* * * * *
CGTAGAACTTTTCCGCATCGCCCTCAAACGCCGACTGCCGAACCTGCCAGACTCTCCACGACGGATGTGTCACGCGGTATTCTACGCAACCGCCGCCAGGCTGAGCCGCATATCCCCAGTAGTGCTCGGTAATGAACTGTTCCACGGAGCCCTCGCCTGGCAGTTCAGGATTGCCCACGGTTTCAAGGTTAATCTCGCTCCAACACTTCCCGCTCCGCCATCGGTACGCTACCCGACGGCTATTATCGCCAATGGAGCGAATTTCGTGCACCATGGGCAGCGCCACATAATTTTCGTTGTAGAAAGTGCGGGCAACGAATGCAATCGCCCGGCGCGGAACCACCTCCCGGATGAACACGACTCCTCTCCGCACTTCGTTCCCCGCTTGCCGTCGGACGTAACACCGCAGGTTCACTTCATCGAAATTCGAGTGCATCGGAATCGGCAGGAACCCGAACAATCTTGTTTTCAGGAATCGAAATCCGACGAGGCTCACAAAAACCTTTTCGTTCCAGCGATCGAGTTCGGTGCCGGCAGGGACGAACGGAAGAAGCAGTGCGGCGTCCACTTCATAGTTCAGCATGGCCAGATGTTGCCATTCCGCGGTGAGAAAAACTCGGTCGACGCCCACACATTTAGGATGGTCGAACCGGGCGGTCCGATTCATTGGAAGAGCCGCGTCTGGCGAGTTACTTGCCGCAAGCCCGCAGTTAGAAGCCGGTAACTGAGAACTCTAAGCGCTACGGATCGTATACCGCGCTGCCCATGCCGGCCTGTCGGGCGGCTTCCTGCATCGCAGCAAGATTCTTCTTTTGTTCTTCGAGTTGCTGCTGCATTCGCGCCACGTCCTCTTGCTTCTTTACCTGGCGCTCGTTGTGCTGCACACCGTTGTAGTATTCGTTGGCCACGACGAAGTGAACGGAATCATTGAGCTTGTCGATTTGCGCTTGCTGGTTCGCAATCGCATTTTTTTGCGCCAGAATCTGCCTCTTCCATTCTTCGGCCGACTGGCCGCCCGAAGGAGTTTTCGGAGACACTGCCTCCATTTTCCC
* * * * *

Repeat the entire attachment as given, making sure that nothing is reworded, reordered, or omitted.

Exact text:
CGTAGAACTTTTCCGCATCGCCCTCAAACGCCGACTGCCGAACCTGCCAGACTCTCCACGACGGATGTGTCACGCGGTATTCTACGCAACCGCCGCCAGGCTGAGCCGCATATCCCCAGTAGTGCTCGGTAATGAACTGTTCCACGGAGCCCTCGCCTGGCAGTTCAGGATTGCCCACGGTTTCAAGGTTAATCTCGCTCCAACACTTCCCGCTCCGCCATCGGTACGCTACCCGACGGCTATTATCGCCAATGGAGCGAATTTCGTGCACCATGGGCAGCGCCACATAATTTTCGTTGTAGAAAGTGCGGGCAACGAATGCAATCGCCCGGCGCGGAACCACCTCCCGGATGAACACGACTCCTCTCCGCACTTCGTTCCCCGCTTGCCGTCGGACGTAACACCGCAGGTTCACTTCATCGAAATTCGAGTGCATCGGAATCGGCAGGAACCCGAACAATCTTGTTTTCAGGAATCGAAATCCGACGAGGCTCACAAAAACCTTTTCGTTCCAGCGATCGAGTTCGGTGCCGGCAGGGACGAACGGAAGAAGCAGTGCGGCGTCCACTTCATAGTTCAGCATGGCCAGATGTTGCCATTCCGCGGTGAGAAAAACTCGGTCGACGCCCACACATTTAGGATGGTCGAACCGGGCGGTCCGATTCATTGGAAGAGCCGCGTCTGGCGAGTTACTTGCCGCAAGCCCGCAGTTAGAAGCCGGTAACTGAGAACTCTAAGCGCTACGGATCGTATACCGCGCTGCCCATGCCGGCCTGTCGGGCGGCTTCCTGCATCGCAGCAAGATTCTTCTTTTGTTCTTCGAGTTGCTGCTGCATTCGCGCCACGTCCTCTTGCTTCTTTACCTGGCGCTCGTTGTGCTGCACACCGTTGTAGTATTCGTTGGCCACGACGAAGTGAACGGAATCATTGAGCTTGTCGATTTGCGCTTGCTGGTTCGCAATCGCATTTTTTTGCGCCAGAATCTGCCTCTTCCATTCTTCGGCCGACTGGCCGCCCGAAGGAGTTTTCGGAGACACTGCCTCCATTTTCCC